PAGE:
A couple of days later, I learned of another example of a similar incident. The Ron Paul Institute (RPI) website posts much of its material on YouTube (owned by Google) on a site where there had been advertising that kicked back to RPI a small percentage of the money earned. Suddenly, without explanation, both the ads and rebate were eliminated after a “manual review” determined the content to be “unsuitable for all advertisers.” This was a judgment rendered apparently due to disapproval of what the institute does and says. The ability to comment on and link from the pieces was also turned off.
Dissident British former diplomat Craig Murray also noted in April 2018 the secretive manipulation of his articles that are posted on Facebook, observing that his “site’s visitor numbers [were] currently around one-third normal levels, stuck at around 20,000 unique visitors per day. The cause [was] not hard to find. Normally over half of our visitors arrive via Facebook. These last few days, virtually nothing has come from Facebook. What is especially pernicious is that Facebook deliberately imposes this censorship in a secretive way.
The primary mechanism when a block is imposed by Facebook is that my posts to Facebook are simply not sent into the timelines of the large majority of people who are friends or who follow. I am left to believe the post has been shared with them, but in fact it has only been shown to a tiny number. Then, if you are one of the few recipients and do see the post and share it, it will show to you on your timeline as shared, but in fact the vast majority of your own friends will also not receive it. Facebook is not doing what it is telling you it is doing—it shows you it is shared—and Facebook is deliberately concealing that fact from you. Twitter has a similar system known as ‘shadow banning.’ Again, it is secretive and the victim is not informed.”
More recently, pressure to censor Internet social networking and information sites has increased, coming both from government and from various interested constituencies. In late May, Facebook founder and CEO Mark Zuckerberg met with French President Emmanuel Macron to discuss how to eliminate “hate speech” on the Internet. The two men agreed that the United States Internet model, in spite of already being heavily manipulated, is too laissez faire, and expressed an interest in exploring the French system where it is considered acceptable to ban unacceptable points of view. Zuckerberg suggested that it might serve as a good model for the entire European Union. France is reportedly considering legislation that establishes a regulator with power to fine Internet companies up to 4% of their global revenue, which can in some cases be an enormous sum, if they do not curb hateful expressions.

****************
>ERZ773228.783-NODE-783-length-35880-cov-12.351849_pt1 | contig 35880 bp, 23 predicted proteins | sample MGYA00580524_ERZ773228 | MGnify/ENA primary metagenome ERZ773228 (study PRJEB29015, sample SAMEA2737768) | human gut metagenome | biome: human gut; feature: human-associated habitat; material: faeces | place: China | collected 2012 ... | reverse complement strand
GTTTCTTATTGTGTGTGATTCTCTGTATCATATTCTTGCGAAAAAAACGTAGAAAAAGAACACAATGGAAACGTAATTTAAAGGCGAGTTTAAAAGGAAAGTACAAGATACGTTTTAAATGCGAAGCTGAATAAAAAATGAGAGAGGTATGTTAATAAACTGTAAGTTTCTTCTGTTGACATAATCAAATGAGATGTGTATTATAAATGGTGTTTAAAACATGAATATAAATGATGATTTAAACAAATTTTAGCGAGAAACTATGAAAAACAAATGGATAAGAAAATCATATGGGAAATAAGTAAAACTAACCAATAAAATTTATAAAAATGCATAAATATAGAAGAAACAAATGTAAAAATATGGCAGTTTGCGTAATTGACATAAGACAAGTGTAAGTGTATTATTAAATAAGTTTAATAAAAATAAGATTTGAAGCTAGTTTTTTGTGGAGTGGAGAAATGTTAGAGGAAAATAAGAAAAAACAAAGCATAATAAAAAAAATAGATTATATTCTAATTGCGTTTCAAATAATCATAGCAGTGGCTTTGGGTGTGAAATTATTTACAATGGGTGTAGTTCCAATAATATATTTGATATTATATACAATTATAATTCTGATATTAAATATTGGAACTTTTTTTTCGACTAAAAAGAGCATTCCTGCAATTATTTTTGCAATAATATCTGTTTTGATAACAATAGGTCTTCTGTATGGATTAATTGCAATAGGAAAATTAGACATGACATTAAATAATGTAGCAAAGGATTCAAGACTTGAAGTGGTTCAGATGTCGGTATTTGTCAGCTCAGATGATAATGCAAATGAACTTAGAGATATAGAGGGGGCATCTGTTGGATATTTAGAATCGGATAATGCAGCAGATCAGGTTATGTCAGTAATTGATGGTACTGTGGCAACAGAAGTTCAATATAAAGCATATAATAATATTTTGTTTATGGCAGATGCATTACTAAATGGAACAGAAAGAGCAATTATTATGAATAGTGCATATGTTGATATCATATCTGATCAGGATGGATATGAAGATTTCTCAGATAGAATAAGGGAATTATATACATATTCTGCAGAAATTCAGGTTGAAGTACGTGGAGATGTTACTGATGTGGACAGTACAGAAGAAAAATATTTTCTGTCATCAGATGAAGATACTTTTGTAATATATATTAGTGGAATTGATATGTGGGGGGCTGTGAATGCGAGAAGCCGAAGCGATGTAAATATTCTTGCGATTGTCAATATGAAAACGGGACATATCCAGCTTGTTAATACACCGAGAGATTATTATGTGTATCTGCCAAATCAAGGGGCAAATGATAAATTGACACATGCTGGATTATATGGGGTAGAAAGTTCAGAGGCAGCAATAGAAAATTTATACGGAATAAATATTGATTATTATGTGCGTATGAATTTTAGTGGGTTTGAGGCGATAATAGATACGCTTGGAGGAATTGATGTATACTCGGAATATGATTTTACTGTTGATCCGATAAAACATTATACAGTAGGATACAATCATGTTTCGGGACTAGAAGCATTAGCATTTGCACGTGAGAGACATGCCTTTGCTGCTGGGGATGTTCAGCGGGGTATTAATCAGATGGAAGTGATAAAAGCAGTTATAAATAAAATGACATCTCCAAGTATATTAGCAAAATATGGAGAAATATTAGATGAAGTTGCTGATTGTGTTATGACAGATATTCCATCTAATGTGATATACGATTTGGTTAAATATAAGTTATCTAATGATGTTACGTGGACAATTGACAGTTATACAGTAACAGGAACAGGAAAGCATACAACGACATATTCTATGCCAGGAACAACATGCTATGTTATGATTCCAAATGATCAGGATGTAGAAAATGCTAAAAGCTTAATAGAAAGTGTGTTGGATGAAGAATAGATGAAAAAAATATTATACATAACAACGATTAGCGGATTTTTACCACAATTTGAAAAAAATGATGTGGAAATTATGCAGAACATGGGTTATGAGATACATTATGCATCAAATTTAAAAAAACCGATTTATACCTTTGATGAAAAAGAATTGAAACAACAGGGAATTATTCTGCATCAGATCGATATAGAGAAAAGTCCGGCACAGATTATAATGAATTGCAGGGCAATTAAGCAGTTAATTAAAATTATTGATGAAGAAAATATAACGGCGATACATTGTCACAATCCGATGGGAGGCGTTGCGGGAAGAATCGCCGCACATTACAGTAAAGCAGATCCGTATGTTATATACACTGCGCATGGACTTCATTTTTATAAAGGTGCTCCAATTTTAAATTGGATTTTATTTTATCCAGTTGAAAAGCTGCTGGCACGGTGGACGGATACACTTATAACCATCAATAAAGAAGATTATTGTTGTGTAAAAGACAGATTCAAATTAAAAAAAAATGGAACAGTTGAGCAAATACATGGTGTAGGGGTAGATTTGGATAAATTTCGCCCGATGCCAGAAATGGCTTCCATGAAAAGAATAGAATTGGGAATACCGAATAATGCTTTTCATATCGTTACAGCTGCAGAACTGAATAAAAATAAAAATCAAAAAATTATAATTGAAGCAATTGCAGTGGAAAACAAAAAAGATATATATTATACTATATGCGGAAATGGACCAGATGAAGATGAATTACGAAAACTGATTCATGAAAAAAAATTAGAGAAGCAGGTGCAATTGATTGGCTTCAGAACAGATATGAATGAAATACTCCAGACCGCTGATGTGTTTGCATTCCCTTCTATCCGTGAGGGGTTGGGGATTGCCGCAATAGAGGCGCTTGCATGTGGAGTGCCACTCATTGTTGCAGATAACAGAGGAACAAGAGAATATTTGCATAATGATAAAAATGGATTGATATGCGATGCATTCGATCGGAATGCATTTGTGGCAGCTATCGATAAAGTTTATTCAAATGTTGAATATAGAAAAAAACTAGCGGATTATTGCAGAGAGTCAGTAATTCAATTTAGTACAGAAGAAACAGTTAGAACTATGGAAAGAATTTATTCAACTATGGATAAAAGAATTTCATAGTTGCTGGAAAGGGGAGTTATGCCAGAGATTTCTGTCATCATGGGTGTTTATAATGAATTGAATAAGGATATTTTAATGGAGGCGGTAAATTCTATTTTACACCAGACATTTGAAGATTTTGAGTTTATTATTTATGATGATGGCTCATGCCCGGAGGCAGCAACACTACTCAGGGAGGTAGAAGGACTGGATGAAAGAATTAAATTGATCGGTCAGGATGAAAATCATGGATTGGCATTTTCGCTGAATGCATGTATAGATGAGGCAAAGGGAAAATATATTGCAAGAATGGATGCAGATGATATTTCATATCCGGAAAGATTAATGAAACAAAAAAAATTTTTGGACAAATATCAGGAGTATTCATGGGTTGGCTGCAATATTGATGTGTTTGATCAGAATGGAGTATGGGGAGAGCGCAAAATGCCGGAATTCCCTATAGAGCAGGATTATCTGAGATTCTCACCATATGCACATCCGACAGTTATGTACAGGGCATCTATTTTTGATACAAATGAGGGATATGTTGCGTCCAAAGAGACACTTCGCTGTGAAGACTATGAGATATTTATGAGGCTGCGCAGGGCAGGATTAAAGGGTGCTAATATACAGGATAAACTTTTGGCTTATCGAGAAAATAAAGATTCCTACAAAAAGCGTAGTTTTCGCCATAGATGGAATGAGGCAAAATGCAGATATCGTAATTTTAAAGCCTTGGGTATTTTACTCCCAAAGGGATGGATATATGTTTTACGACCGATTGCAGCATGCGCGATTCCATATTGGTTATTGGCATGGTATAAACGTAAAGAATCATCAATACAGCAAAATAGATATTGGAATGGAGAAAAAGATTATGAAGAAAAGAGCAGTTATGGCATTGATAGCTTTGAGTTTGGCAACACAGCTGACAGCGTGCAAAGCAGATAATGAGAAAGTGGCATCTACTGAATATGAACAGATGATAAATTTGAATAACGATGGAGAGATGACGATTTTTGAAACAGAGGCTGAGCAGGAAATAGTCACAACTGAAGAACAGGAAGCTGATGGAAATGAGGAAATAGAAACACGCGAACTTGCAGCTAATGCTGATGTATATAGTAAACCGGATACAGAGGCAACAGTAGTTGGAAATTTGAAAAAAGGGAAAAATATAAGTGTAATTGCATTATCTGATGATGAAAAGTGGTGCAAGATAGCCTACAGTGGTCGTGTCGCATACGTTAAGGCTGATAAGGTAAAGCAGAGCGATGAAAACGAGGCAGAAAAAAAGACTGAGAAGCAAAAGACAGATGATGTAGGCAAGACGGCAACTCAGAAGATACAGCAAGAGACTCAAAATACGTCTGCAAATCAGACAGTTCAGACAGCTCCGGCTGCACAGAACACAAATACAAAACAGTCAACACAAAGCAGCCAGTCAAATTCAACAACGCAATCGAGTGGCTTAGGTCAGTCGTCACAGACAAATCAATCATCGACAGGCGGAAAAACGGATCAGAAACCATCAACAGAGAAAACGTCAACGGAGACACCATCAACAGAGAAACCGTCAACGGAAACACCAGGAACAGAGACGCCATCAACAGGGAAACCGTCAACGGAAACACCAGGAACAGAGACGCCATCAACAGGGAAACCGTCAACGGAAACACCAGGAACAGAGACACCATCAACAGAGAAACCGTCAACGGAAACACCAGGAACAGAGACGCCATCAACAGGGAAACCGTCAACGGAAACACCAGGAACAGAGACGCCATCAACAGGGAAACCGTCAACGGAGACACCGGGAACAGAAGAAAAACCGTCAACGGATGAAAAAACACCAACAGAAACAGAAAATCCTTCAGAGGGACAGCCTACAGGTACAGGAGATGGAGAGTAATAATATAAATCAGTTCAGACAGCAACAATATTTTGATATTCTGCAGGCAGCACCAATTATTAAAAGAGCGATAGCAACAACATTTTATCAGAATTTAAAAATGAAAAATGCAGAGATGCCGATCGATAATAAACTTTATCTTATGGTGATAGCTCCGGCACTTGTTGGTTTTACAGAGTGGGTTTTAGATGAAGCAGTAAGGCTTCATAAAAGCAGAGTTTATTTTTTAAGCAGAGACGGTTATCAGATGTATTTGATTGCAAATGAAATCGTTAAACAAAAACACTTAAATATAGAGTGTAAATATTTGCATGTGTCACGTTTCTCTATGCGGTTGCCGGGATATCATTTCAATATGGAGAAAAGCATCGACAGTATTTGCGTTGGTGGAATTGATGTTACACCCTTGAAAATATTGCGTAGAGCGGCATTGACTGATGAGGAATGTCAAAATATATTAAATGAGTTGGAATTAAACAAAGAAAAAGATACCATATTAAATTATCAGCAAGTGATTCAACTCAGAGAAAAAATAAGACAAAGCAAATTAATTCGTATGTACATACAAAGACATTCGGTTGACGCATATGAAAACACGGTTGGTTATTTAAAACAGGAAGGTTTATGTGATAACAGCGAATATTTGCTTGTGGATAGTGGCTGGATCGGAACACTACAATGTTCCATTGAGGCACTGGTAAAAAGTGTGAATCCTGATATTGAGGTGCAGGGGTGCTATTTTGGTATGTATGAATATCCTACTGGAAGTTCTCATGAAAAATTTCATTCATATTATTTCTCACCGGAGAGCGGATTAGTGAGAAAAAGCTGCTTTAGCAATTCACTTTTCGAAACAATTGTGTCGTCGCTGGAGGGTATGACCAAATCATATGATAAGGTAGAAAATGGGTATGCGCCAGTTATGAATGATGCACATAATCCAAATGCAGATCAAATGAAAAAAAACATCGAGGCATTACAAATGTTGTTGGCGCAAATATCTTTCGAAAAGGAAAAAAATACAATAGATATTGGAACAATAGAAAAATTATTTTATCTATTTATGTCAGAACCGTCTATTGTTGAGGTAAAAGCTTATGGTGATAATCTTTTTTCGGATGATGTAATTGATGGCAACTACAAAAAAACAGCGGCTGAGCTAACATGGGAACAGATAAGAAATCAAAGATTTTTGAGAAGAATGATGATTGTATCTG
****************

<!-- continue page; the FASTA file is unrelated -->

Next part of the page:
So unelected, unnamed censors are operating all around the Internet to control the content, which I suppose should surprise no one, and the interference will only get worse as both governments and service providers are willing to do what it takes to eliminate views that they find unacceptable—which, curiously enough, leads one to consider how “Russiagate” came about and the current hysteria being generated in the conventional media and also online against both Venezuela and Iran. How much of the anger is essentially fake, being manipulated or even fabricated by large companies that earn mega billions of dollars by offering under false pretenses a heavily managed product that largely does what the government wants? Banning hate speech will be, unfortunately, only the first step in eliminating any and all criticisms of the status quo.
Philip Giraldi is a former CIA counter-terrorism specialist and military intelligence officer and a columnist and television commentator. He is also the executive director of the Council for the National Interest. Other articles by Giraldi can be found on the website of the Unz Review.